At this point, you're gaining an insight into how a deck can be built around a general, or how a general can merely be the accessory to a deck's plan. About this time, you've decided to build a tribal deck, or a theme deck.
Building EDH decks is addictive for players who have a long history with the game. We can remember all sorts of cards that looked like fun but were no good for the formats of the time. If you have a thorough collection still, you may start building EDH decks by riffling through boxes, taking out fun cards in a color, and having a first draft of a deck that is 400 cards.
It is possible that you look up decklists online and immediately look for 'staples' and 'must play' cards. I can't advise against this strongly enough. Build your deck as well as you can, and then go play it. When you are trading with someone, mention your general and how you're looking for fun things to add. I know that I LOVE to talk ideas with someone when I'm trading, and I always enjoy making suggestions.
Step 4: Tinkering
This is a very fun step. No EDH deck is perfect. No deck is ever 'finished'. You will build a couple of decks, to give some variety, and constantly think about what is and isn't in the deck.
Now, you can determine the relative power level of the decks you're playing with. You don't want to have the consistently best deck in the room, with a win rate in the 90% range, because that leads to you getting killed like it's a game of Archenemy. You don't want your deck to be the weakest in the room either.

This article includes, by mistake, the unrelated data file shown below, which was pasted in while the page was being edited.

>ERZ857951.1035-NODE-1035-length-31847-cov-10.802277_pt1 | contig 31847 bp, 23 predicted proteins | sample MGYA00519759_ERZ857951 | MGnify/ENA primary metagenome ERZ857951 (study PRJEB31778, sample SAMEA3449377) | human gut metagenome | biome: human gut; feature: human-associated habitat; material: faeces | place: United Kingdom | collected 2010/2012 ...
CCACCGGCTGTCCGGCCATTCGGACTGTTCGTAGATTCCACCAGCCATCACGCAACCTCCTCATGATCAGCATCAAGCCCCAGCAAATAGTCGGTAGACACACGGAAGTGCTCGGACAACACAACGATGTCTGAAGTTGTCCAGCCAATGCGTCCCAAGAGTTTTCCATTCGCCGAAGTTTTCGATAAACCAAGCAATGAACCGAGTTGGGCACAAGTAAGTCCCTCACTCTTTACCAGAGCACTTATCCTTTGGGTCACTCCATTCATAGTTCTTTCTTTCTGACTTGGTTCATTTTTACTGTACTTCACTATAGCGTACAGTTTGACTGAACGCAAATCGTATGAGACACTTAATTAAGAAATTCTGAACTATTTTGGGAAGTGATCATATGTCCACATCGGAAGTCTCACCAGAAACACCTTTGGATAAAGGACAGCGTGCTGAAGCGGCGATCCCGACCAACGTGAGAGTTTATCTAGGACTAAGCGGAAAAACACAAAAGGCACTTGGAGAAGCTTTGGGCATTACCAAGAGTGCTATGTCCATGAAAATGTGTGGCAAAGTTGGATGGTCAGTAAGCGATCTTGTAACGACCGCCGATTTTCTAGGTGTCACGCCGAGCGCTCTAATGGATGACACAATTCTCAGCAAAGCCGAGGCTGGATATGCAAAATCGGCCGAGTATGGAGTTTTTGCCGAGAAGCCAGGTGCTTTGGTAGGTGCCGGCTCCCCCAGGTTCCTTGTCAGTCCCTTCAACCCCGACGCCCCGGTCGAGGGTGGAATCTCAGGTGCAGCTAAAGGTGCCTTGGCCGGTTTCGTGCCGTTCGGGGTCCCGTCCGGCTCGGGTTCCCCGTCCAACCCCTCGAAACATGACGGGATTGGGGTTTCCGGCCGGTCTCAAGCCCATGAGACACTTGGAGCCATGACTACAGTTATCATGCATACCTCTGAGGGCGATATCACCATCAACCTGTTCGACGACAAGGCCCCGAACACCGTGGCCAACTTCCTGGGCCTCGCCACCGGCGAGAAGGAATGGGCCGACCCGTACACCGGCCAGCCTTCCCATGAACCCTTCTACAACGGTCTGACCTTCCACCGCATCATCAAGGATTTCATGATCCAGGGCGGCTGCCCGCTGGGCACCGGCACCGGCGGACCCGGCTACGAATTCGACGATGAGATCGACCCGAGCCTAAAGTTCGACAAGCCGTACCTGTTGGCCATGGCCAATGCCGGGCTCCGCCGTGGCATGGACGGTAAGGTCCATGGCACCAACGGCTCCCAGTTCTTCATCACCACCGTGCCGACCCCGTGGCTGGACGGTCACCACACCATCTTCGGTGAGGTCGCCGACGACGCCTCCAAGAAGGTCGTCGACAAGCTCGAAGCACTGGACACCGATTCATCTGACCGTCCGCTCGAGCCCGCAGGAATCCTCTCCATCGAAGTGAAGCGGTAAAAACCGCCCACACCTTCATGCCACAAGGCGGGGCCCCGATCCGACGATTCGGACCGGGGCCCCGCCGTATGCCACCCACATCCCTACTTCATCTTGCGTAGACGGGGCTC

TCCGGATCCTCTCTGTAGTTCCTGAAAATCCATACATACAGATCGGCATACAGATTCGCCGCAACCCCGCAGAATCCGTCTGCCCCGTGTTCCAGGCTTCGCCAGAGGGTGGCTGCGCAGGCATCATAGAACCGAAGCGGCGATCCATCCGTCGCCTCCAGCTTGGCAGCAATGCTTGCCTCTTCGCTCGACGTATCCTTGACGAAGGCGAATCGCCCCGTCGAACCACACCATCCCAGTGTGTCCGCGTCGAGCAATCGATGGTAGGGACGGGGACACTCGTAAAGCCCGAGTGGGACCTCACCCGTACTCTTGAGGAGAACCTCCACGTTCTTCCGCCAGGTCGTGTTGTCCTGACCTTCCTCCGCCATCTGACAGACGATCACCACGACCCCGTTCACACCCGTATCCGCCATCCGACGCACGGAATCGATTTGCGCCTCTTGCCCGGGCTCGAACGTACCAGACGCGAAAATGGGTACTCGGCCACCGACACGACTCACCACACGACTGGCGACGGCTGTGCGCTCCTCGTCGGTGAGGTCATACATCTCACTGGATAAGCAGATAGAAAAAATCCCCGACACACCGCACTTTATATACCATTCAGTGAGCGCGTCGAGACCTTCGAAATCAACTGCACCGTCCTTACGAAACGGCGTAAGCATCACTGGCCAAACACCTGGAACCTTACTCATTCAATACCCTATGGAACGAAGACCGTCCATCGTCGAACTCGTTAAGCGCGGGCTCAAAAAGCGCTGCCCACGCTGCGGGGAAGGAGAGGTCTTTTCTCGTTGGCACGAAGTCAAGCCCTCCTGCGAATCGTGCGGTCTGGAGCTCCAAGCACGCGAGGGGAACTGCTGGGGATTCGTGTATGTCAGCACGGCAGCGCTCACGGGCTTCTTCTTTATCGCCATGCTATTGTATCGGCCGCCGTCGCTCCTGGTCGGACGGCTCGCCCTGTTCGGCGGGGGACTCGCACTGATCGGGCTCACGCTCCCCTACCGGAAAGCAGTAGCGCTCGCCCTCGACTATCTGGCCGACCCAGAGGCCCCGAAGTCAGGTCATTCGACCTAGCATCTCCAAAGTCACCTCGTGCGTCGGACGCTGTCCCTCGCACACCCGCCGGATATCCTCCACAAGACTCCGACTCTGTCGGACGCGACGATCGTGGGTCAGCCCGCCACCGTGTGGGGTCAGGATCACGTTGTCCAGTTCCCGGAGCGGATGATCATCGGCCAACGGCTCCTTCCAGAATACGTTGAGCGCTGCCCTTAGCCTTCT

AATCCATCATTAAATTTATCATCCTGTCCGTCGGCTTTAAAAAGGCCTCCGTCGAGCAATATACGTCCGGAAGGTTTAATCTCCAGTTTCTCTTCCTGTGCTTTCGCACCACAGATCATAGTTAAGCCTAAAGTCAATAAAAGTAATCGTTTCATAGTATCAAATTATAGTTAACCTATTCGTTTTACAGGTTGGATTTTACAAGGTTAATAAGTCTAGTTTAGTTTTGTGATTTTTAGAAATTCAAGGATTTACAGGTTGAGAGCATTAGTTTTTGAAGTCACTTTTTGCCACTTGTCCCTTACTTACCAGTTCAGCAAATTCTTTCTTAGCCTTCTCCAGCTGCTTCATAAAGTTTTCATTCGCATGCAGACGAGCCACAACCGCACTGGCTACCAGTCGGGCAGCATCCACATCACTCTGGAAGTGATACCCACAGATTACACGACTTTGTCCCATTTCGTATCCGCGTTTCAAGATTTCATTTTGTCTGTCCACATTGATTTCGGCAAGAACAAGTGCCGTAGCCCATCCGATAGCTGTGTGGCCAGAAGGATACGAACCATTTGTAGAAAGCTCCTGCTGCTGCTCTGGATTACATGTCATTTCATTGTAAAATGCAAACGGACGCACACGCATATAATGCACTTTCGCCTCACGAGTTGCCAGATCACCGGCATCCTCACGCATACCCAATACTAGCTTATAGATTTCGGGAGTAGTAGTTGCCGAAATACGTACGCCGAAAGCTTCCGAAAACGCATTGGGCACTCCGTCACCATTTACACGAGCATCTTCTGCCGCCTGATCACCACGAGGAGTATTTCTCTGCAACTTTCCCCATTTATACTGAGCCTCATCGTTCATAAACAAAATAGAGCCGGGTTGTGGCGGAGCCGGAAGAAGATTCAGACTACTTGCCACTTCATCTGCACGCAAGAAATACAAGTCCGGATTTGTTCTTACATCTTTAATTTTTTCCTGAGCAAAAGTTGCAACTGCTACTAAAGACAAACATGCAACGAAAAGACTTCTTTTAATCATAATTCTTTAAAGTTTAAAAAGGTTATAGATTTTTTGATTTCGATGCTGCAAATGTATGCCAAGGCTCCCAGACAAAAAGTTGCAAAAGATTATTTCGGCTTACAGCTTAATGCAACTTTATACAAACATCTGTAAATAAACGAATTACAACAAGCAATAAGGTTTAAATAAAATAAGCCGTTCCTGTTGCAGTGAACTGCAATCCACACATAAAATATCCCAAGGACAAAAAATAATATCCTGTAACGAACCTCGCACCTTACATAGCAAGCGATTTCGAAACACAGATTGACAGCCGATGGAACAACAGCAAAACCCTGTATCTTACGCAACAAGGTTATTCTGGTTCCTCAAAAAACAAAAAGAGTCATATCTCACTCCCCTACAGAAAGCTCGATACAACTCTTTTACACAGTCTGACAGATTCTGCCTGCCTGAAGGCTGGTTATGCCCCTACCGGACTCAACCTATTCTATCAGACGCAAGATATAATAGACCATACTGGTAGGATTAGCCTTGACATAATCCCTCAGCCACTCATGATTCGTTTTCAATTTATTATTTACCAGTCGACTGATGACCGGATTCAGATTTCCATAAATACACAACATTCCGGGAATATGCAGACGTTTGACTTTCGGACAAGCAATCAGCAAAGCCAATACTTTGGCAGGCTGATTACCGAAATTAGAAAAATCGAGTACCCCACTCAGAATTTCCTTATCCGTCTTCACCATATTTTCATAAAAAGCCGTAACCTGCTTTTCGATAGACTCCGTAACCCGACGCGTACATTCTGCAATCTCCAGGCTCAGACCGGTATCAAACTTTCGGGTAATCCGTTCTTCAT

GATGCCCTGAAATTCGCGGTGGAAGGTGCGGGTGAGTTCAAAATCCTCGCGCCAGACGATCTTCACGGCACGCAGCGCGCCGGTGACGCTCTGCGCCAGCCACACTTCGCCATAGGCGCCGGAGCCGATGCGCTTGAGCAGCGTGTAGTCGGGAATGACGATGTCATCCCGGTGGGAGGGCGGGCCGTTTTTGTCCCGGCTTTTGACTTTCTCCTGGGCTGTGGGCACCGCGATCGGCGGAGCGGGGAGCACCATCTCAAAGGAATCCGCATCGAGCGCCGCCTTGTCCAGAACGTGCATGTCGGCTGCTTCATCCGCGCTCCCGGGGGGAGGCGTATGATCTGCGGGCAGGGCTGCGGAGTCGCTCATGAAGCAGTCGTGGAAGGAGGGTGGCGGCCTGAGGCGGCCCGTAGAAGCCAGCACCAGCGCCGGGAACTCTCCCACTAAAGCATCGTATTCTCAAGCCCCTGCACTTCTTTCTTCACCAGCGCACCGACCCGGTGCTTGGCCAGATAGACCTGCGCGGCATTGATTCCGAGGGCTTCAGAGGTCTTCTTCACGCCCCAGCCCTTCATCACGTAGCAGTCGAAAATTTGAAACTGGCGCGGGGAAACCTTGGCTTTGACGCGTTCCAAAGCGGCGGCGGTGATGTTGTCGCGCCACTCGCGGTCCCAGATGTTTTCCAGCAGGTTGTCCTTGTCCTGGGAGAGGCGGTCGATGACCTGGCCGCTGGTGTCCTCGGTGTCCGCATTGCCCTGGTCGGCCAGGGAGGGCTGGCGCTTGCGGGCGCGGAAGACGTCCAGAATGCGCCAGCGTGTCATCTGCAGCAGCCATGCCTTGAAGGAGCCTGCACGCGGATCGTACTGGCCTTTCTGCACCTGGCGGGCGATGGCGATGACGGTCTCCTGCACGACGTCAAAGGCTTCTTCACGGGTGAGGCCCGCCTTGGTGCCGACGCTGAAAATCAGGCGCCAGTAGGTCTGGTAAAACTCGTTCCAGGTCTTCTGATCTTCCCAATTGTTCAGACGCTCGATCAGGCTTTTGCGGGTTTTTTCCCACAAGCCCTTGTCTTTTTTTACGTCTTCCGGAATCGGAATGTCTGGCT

It's a key part of enjoying the game to have your deck be at nearly the same level of shenanigans as the rest of the decks at the table.
Some tables, everyone has lots of tutors and infinite combos. Some tables, no one plays Wrath effects.
There's two approaches to deckbuilding:
1) Have a variety of decks, with varying levels of silliness. I favor this approach, since I can choose which deck to play and try to fit in with any group.
2) Only play with the same people over and over. This has a certain appeal, with the right people. However, you'll be in for a shock when you venture out.
Step 5: Contentment
Eventually, you'll weep, for there were no more generals to build around. You'll reach a zenith of understanding both the format and its spirit. This is where your playgroup/local store can be a real treasure, because while your deck is a well-tuned machine, everyone else's deck is a valley full of sand, gum, and corrosive acid. That's where the fun lies in the chaos--your deck will play differently depending on your opponents.
Step 6: Spread
That's right, now you get to tell other people how awesome this format is! I've told many people that if EDH had been around ten years ago, a LOT of players would still be in the game. It's a format that doesn't require a lot from you--it's very possible to build a deck that's pretty strong without going into mountains of debt.
I liked writing this. I'm very likely to come back and tweak it...like it's a deck!